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Gov Gavin Newsom Halts Death Penalty in California

Gov. Gavin Newsom is suspending the death penalty in California, calling it discriminatory and immoral and granting reprieves to the 737 condemned inmates on the nation’s largest Death Row. “I do not believe that a civilized society can claim to be a leader in the world as long as its government continues to sanction the premeditated and discriminatory execution of its people,” Newsom said in a statement accompanying an executive order, to be issued Wednesday, declaring a moratorium on capital punishment in the state. “The death penalty is inconsistent with our bedrock values and strikes at the very heart of what it means to be a Californian.” San Francisco Chronicle.

We urged Gov. Newsom not to execute anyone on Jan. 22, 2019. Gov. Newsom demonstrates the courage and respect for human dignity that Kamala Harris and Jerry Brown lacked.

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Dear Governor Brown:

I write to urge you to commute the Death Penalty for 740 inmates living on Death Row in California. The Death Penalty is morally wrong. The Death Penalty is also cruel and unusual, prone to error, unnecessary, inefficient, expensive to administer, and fundamentally unfair. I write from professional and personal experience as a civil rights and human rights attorney.

I served as a federal prosecutor as an Assistant United States Attorney for the Southern District of New York under John Martin and Rudy Giuliani. I also represented indigent inmates on Death Row in Georgia, Florida, and Mississippi as a cooperating attorney with the NAACP Legal Defense Fund.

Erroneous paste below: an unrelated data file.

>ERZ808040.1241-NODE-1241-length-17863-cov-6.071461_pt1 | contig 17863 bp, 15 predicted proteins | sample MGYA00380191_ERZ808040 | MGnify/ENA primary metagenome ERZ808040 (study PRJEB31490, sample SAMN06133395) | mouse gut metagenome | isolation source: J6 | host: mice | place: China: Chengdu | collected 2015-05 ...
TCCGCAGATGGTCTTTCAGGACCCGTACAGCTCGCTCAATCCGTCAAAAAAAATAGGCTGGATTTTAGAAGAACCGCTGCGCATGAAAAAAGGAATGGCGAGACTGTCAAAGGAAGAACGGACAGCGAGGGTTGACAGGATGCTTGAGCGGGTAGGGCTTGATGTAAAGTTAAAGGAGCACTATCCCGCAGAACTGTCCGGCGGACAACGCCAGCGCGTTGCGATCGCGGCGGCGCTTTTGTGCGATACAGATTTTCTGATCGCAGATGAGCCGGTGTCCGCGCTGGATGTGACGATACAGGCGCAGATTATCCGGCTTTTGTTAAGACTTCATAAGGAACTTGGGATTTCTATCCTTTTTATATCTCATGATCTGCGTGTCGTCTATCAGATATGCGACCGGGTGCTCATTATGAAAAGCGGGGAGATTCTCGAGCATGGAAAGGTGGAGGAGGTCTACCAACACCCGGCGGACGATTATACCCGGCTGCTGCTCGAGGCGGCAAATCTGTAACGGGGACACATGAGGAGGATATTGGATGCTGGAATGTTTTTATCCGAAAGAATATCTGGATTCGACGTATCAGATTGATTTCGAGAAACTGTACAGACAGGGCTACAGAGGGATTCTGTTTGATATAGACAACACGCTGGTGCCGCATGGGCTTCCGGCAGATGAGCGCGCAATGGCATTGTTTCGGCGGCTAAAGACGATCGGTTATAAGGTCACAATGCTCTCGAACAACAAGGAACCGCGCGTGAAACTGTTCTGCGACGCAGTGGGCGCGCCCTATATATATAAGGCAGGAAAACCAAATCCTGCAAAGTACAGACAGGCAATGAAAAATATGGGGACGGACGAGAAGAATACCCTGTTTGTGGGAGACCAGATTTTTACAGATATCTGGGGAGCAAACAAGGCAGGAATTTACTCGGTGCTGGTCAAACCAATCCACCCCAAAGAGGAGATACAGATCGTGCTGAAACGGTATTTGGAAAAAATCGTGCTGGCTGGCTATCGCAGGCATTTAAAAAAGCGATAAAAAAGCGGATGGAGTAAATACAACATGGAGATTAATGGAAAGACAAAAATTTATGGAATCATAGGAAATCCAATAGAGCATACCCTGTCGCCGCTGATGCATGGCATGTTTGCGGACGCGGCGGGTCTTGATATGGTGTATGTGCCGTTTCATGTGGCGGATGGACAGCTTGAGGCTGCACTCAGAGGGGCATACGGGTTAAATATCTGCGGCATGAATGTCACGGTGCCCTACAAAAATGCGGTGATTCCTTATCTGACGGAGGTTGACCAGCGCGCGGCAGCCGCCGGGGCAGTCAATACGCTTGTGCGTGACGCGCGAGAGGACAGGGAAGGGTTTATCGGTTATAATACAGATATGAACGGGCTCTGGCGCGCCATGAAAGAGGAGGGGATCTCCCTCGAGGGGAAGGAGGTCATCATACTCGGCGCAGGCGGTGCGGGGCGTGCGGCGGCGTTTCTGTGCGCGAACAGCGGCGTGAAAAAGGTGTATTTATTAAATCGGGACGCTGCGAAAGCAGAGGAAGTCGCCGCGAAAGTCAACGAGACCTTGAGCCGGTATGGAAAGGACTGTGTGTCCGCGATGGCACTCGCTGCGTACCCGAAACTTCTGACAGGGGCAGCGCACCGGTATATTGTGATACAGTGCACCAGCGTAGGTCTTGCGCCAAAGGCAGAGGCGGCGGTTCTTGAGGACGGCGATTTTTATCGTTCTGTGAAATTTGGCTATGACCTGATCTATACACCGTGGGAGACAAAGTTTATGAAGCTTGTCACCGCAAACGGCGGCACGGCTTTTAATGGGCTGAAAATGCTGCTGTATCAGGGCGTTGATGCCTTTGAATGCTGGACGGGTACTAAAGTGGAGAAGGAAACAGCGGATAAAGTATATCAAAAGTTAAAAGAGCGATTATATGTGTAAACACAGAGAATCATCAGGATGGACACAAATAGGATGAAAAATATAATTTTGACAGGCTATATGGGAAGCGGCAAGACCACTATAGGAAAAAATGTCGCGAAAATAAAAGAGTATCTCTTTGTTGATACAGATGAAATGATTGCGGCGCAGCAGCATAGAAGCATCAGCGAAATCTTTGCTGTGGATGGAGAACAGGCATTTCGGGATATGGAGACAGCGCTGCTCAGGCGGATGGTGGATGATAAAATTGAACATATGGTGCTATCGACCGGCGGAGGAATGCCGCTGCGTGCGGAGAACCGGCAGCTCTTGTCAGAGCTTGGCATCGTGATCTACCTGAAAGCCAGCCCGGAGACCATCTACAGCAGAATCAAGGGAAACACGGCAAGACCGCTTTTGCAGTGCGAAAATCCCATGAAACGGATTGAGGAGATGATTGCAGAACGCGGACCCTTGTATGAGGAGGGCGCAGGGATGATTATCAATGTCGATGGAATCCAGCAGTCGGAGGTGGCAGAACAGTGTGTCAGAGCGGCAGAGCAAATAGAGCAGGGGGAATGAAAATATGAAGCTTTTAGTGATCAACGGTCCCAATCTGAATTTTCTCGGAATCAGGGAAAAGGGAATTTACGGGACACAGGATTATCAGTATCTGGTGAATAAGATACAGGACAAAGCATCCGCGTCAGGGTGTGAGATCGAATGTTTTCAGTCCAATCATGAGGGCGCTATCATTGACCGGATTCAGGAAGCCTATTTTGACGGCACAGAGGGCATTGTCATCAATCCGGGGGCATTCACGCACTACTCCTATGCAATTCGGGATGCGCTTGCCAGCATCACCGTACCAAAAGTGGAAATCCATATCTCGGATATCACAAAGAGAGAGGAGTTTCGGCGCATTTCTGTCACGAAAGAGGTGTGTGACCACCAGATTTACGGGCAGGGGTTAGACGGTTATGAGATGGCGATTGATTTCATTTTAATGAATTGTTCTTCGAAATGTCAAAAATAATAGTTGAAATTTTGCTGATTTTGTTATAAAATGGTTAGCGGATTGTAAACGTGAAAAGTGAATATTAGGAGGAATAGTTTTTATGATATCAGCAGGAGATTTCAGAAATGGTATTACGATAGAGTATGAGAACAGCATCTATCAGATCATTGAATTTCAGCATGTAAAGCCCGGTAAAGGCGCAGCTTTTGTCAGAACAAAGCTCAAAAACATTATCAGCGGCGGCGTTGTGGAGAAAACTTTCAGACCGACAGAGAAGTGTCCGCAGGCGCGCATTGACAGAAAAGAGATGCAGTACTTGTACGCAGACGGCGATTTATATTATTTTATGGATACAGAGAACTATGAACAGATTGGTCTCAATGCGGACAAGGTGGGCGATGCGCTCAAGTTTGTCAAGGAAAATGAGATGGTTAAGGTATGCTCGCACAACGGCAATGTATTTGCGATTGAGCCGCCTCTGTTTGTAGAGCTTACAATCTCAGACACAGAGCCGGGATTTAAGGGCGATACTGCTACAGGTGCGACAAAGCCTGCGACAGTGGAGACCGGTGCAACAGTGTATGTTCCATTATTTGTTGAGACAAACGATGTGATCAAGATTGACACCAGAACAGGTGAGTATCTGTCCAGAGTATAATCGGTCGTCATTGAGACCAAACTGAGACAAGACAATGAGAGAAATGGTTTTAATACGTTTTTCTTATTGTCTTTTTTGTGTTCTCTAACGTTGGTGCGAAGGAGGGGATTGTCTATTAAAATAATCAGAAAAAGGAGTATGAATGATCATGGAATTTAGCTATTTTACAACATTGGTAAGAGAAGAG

In Georgia, the Georgia Supreme Court affirmed the reversal of the conviction and death sentence on the grounds that the prosecution did not disclose exculpatory evidence of innocence to the jury and defense. With Stuart Hanlon, Johnnie Cochran, and others, I helped release Geronimo Pratt, the late Black Panther leader, after 27 years in prison for a capital murder he did not commit. The California Court of Appeal affirmed the reversal of his conviction on the grounds that the prosecution did not disclose impeachment and exculpatory evidence of innocence to the jury and the defense. The prosecution subsequently dropped all charges in both cases for lack of evidence. Fortunately, both were alive to be released and exonerated.

Former Governors Richard Celeste of Ohio, John Kitzhaber of Oregon, Martin O’Malley of Maryland, Bill Richardson of New Mexico, Toney Anaya of New Mexico, and Pat Quinn of Illinois have jointly asked you to save these lives by commuting the death sentences.

Please commute the 740 death sentences. Thank you. Very truly yours,
Robert García
Founding Director-Counsel
The City Project
Dec. 28, 2018